On Saturday morning in Washington, DC, it became clear very quickly that there were way more people at the Women’s March than anticipated, and streets along the intended route were blocked. But rather than panic, thousands of people found another way.

“People in the trees, what do you see?” chanted a sea of pink, packed snugly together, across from the National Museum for the American Indian searching for a new route to march.

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A few protesters who had wedged themselves between tree branches pointed the crowd to the right. And just like that, hundreds joined thousands and began to shuffle down the Mall toward the White House. It wasn’t the original route, but it worked. And it may be a metaphor for moving forward now that Women’s March has passed.

The first 100 days of a new government may not be easy. Already, policies that challenge Global Citizens are inspiring people to unite and take action. Fortunately, the Women’s March and Global Citizen are aware that it’s time to take the words echoed by millions in Washington and around the world: “Welcome to your first day, we will not go away” and turn them into action.

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The Women’s March built up an forceful, peaceful momentum, and it’s one we cannot afford to lose. Now, it’s time to use that momentum and take action for girls and women.

Here are 13 ways you can take action and make a real difference:

Image: Flickr/Mobilus in Mobili

1. Learn where girls are held back the most by unjust laws that discriminate against some of the world’s most vulnerable women. Global Citizen, in partnership with CHIME FOR CHANGE’s Level the Law campaign is working to close loopholes in existing laws on child marriage, honor killings, and protecting girls’ rights to an education.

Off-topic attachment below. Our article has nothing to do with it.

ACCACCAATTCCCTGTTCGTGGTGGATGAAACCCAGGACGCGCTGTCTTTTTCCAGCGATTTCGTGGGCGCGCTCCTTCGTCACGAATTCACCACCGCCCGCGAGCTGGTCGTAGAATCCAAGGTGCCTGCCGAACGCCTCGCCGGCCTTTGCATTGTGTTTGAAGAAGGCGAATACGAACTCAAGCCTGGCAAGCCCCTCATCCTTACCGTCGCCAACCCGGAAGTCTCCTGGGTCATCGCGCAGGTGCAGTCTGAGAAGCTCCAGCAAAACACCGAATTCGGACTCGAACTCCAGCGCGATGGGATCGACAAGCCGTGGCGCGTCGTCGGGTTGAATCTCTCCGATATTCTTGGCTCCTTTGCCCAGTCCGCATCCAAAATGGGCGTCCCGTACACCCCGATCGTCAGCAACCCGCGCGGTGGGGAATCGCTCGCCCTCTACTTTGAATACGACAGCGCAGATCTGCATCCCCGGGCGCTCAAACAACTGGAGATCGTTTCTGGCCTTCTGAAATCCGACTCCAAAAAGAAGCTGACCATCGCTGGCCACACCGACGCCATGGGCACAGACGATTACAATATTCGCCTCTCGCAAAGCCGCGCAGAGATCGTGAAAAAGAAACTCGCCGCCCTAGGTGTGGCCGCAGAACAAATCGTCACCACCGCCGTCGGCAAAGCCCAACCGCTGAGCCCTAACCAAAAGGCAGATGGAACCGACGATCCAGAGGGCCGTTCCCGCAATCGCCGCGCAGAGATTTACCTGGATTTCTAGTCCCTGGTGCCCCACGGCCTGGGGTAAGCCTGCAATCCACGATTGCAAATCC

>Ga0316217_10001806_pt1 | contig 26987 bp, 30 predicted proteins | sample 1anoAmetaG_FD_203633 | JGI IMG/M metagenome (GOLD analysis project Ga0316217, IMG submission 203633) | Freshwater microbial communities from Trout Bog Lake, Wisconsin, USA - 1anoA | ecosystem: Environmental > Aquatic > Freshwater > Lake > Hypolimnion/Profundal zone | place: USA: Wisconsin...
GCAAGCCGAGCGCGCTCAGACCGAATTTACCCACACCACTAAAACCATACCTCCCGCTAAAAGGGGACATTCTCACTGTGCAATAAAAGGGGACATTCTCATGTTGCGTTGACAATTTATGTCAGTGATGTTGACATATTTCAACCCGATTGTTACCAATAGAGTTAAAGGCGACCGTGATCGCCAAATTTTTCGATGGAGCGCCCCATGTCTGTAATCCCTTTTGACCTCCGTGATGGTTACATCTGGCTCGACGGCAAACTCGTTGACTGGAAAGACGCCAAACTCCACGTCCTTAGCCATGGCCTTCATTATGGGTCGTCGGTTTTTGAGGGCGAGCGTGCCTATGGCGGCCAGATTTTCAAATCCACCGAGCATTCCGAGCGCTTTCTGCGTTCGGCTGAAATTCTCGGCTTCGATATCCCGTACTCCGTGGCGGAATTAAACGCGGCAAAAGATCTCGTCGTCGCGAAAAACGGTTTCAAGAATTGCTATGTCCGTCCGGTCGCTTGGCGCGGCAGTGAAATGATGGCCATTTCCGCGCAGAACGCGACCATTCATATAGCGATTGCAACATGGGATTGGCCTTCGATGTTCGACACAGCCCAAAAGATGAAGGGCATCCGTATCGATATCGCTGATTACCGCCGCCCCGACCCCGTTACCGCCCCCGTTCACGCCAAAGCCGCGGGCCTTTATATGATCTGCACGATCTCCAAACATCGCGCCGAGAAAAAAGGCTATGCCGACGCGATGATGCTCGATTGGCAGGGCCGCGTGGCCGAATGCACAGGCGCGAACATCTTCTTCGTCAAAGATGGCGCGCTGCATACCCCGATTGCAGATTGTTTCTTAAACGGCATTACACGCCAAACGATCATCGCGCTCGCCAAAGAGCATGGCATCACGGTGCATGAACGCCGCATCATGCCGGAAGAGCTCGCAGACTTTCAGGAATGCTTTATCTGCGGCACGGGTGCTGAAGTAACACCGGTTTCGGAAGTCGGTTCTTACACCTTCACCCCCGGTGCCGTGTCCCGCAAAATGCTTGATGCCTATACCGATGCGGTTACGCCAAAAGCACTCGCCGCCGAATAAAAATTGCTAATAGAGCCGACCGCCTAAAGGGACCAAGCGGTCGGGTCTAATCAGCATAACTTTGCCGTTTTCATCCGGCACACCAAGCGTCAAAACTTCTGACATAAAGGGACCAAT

2. Sign up for the Women’s March 10 actions in 100 days challenge. Start by sending a postcard to your senator about the issues that matter most to you. Print out a postcard here.

3. Learn more about how to run for office. She Should Run offers training sessions. Join the 4,500 women who’ve signed up to run for office in the US since the election.

4. Organize the people in your community. Find other advocates in your own town who work on girls and women issues, join their groups and ask them to speak and educate others.

5. Interview women in your life who’ve inspired you to take action. Record and share their stories with the world through MAKERS.

Read More: 17 Must-See Signs From the Women's March

6. Since Trump is still adamantly using his personal Twitter, why not tell Trump and Pence to make ending poverty a priority? Tweet to take action here.

7. Draw inspiration from talented female authors by reading these 11 books by women that every Global Citizen should read.

8. Call for an end child marriage.

9. Tell the Tanzanian government to amend loopholes allowing child marriage.

10. Call for justice for the Yazidi girls and women forced into sex slavery.

11. Pledge support for women-owned businesses.

12. Share the message that empowering women matters.

13. Tell the new UN Secretary General to support the Girl Agenda.

For those empowered by the sheer mass, and brazen boldness of women’s rights advocates who marched on Saturday, this is the time to shine brighter and speak up even louder.

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If the estimated 4 million who marched on Jan. 21 continue their activism on behalf of gender equality, against gender-based violence, and laws that hold girls back then achieving gender parity is unquestionable.

As CHIME FOR CHANGE Advisory Board Member Madonna reminds us: "It is the beginning of much needed change."


Demand Equity

March on, Ladies: Your Guide to Taking Action After the Women’s March

By Meghan Werft